CPD Reports Detail Incidents From the Early Days of the Scooter Pilot

Scooter riders on Milwaukee Avenue in River West. Photo: John Greenfield
Scooter riders on Milwaukee Avenue in River West. Photo: John Greenfield

As we enter the sixth week of Chicago’s four-month dockless electric scooter pilot, let’s remember all the possible benefits of the new technology. Scooters have the potential to replace private car and ride-hailing trips, especially first- and last-mile journeys to and from transit stations. They can improve transportation access in underserved neighborhoods. Some people with mobility challenges say they’re useful as adaptive devices. And scooters may be helpful in building a political constituency for converting more mixed-traffic lanes to protected, car-free lanes, since their no-exercise, sweat-free rides may appeal to some folks who would never consider bike commuting.

That said, as Chicago considers whether to make rentable e-scooters a permanent part of our urban landscape, we need to keep track of any negative impacts, and use that info to make educated decisions about whether the program needs to be modified or canceled. For example, with at least eight U.S. fatalities involving rentable scooter between fall 2017 and March 2019, according to a recent Consumer Reports study, compared to only two U.S. bike-share deaths in the last decade or so, scooters have roughly 27 time the fatality rate of bike-share.

Here in Chicago there were at least 21 scooter-related emergency room visits during the first two weeks of the pilot. At least three of those cases required surgery, including a June 20 incident where a wrong-way scooter rider struck cyclist Allyson Medeiros, 32, at Division and Damen in Wicker Park, inflicting grievous facial injuries, and fled the scene.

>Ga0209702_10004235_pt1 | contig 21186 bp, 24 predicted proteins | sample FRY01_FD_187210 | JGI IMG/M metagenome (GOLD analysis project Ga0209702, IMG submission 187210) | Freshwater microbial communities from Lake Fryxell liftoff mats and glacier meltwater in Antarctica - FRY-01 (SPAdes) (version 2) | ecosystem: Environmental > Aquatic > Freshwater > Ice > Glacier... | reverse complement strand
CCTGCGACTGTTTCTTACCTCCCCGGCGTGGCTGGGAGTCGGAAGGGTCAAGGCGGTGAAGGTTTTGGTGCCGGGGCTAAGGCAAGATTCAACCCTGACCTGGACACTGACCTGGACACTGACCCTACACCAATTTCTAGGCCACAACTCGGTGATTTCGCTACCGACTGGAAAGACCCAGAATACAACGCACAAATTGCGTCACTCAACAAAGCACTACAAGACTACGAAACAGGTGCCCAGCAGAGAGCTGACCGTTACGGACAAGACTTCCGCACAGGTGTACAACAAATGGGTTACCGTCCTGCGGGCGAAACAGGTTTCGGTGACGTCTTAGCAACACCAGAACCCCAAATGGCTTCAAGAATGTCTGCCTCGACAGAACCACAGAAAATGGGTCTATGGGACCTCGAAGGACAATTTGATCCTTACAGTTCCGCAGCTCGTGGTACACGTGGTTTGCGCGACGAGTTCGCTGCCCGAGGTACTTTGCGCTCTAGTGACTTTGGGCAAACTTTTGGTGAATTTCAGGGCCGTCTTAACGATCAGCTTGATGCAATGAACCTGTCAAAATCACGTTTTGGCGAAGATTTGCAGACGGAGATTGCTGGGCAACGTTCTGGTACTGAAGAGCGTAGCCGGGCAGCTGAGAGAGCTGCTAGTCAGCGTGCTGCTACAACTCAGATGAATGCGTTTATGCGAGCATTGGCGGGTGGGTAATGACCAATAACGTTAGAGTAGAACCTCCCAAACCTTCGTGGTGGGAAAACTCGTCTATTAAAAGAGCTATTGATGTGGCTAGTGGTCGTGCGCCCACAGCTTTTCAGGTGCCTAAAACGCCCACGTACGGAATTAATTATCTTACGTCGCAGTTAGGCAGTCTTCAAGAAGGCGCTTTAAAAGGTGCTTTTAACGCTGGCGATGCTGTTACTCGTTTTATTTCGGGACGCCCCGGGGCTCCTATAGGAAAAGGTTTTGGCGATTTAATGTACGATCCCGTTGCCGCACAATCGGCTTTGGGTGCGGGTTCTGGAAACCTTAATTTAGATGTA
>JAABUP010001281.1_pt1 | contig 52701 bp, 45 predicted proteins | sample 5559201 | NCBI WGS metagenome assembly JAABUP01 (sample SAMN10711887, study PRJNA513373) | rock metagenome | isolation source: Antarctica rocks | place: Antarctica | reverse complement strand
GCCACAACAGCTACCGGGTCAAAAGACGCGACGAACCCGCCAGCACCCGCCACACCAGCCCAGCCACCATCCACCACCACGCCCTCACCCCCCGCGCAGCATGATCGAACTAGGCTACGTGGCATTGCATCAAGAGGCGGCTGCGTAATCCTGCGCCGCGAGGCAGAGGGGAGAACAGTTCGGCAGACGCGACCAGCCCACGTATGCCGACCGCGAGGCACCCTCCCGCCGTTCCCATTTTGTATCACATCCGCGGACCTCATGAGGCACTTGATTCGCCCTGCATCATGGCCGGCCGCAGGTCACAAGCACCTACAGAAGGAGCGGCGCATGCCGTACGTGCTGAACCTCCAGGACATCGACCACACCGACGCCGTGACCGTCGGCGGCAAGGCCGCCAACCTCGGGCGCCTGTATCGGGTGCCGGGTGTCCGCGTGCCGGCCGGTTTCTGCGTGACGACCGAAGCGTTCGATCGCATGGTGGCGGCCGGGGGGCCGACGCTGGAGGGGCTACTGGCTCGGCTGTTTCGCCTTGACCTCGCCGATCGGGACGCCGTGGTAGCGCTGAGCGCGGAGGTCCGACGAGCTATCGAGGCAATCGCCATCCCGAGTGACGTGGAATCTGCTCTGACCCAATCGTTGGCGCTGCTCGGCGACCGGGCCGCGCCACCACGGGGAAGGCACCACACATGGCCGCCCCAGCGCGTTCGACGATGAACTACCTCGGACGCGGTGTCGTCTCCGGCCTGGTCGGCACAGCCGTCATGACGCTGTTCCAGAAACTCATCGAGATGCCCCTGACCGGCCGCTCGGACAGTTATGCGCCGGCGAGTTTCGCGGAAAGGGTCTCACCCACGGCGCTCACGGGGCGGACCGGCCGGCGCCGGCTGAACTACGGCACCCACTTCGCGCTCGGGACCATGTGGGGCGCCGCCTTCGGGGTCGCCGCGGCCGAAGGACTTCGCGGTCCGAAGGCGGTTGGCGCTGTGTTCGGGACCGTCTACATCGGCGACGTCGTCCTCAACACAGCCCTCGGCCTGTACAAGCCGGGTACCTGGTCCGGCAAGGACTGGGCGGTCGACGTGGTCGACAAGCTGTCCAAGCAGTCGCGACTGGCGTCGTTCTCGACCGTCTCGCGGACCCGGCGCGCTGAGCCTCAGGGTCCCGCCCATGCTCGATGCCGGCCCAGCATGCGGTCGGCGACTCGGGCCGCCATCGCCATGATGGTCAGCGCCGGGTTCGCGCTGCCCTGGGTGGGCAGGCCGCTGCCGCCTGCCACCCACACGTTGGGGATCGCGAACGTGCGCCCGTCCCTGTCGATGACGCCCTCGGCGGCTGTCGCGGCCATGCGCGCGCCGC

And on Wednesday, a 45-year-old man was riding a privately owned electric scooter on the 2500 block of North Clark Street in Lincoln Park when he struck a pedestrian. That person was unhurt, but in the ensuing police chase, a driver who pulled out of the way for officers in a squad car struck and critically injured the scooter rider.

It must be noted that the daily carnage caused by motorists, including the deaths of 41 people walking and five people biking in Chicago in 2018, is a much more pressing issue than any negative impacts of scooters. But to get a sense of what kind of incidents have been taking place during the scooter pilot, I submitted a Freedom of Information Act request to the Chicago Police department for all incident reports involving scooters during the first week of the program. I received info on the following additional cases that occurred within the West and Northwest side pilot area.

June 16: Assailants threaten women with scooter, other objects in University Village

On Sunday, June 16, at 5 p.m., a 19-year-old woman and a 39-year-old woman were leaving a residence at 1061 West 14th Street when five people came towards them “waving a scooter, crutch, lock, and a knife, placing both victims in fear of receiving a battery,” the police report stated. The victims left through the back door in order to avoid a physical altercation.

A scooter left on The 606 in Bucktown. Photo: John Greenfield
A scooter left on The 606 in Bucktown. Photo: John Greenfield

June 18: Scooter thrown from The 606 through car’s sunroof in Logan Square

On Tuesday, June 18, at 12:13 a.m. at Sawyer Avenue and The 606, an officer was on routine patrol when he observed a VeoRide electric scooter “that appeared to be thrown from [The] 606 trail protruding from the… sunroof” of a 2018 Honda Accord four-door sedan, according to the incident report. The vehicle owner, a 30-year-old man, told the officer he had parked his car there at 6 p.m. and had no idea who the offender could have been. Not that this would have deterred anyone who’d think it’s a good idea to drop a heavy object off an elevated trail, but e-scooters aren’t allowed on The 606.

June 18: Scooter rider falls, injures knee in Ukrainian Village